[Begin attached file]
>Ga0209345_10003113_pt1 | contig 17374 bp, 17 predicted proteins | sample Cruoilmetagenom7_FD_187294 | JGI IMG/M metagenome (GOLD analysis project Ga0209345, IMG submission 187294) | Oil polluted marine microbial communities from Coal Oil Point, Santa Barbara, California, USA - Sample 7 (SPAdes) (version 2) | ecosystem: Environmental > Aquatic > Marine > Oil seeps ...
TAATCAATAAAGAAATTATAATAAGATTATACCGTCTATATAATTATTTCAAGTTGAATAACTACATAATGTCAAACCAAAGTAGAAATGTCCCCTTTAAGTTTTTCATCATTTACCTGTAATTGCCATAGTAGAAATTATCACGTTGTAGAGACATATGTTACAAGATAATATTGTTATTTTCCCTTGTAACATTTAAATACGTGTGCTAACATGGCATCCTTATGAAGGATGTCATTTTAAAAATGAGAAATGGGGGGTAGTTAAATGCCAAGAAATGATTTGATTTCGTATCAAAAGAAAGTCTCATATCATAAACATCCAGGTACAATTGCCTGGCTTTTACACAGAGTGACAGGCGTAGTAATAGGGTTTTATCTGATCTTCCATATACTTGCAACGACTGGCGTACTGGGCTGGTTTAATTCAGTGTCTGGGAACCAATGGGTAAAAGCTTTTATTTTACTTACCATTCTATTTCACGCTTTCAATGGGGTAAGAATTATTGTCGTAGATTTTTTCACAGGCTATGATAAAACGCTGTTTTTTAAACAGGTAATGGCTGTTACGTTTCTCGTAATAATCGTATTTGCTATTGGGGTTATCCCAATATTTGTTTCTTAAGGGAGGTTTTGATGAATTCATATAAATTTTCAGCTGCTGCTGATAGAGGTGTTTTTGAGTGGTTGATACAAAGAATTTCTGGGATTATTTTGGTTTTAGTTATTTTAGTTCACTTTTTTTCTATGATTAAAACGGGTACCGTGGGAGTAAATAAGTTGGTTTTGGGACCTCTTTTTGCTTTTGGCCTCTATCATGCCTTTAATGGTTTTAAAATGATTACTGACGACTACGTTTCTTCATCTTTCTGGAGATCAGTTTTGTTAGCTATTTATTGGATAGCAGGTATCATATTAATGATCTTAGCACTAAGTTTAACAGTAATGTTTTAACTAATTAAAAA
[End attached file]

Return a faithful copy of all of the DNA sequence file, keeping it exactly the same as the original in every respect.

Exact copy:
>Ga0209345_10003113_pt1 | contig 17374 bp, 17 predicted proteins | sample Cruoilmetagenom7_FD_187294 | JGI IMG/M metagenome (GOLD analysis project Ga0209345, IMG submission 187294) | Oil polluted marine microbial communities from Coal Oil Point, Santa Barbara, California, USA - Sample 7 (SPAdes) (version 2) | ecosystem: Environmental > Aquatic > Marine > Oil seeps ...
TAATCAATAAAGAAATTATAATAAGATTATACCGTCTATATAATTATTTCAAGTTGAATAACTACATAATGTCAAACCAAAGTAGAAATGTCCCCTTTAAGTTTTTCATCATTTACCTGTAATTGCCATAGTAGAAATTATCACGTTGTAGAGACATATGTTACAAGATAATATTGTTATTTTCCCTTGTAACATTTAAATACGTGTGCTAACATGGCATCCTTATGAAGGATGTCATTTTAAAAATGAGAAATGGGGGGTAGTTAAATGCCAAGAAATGATTTGATTTCGTATCAAAAGAAAGTCTCATATCATAAACATCCAGGTACAATTGCCTGGCTTTTACACAGAGTGACAGGCGTAGTAATAGGGTTTTATCTGATCTTCCATATACTTGCAACGACTGGCGTACTGGGCTGGTTTAATTCAGTGTCTGGGAACCAATGGGTAAAAGCTTTTATTTTACTTACCATTCTATTTCACGCTTTCAATGGGGTAAGAATTATTGTCGTAGATTTTTTCACAGGCTATGATAAAACGCTGTTTTTTAAACAGGTAATGGCTGTTACGTTTCTCGTAATAATCGTATTTGCTATTGGGGTTATCCCAATATTTGTTTCTTAAGGGAGGTTTTGATGAATTCATATAAATTTTCAGCTGCTGCTGATAGAGGTGTTTTTGAGTGGTTGATACAAAGAATTTCTGGGATTATTTTGGTTTTAGTTATTTTAGTTCACTTTTTTTCTATGATTAAAACGGGTACCGTGGGAGTAAATAAGTTGGTTTTGGGACCTCTTTTTGCTTTTGGCCTCTATCATGCCTTTAATGGTTTTAAAATGATTACTGACGACTACGTTTCTTCATCTTTCTGGAGATCAGTTTTGTTAGCTATTTATTGGATAGCAGGTATCATATTAATGATCTTAGCACTAAGTTTAACAGTAATGTTTTAACTAATTAAAAA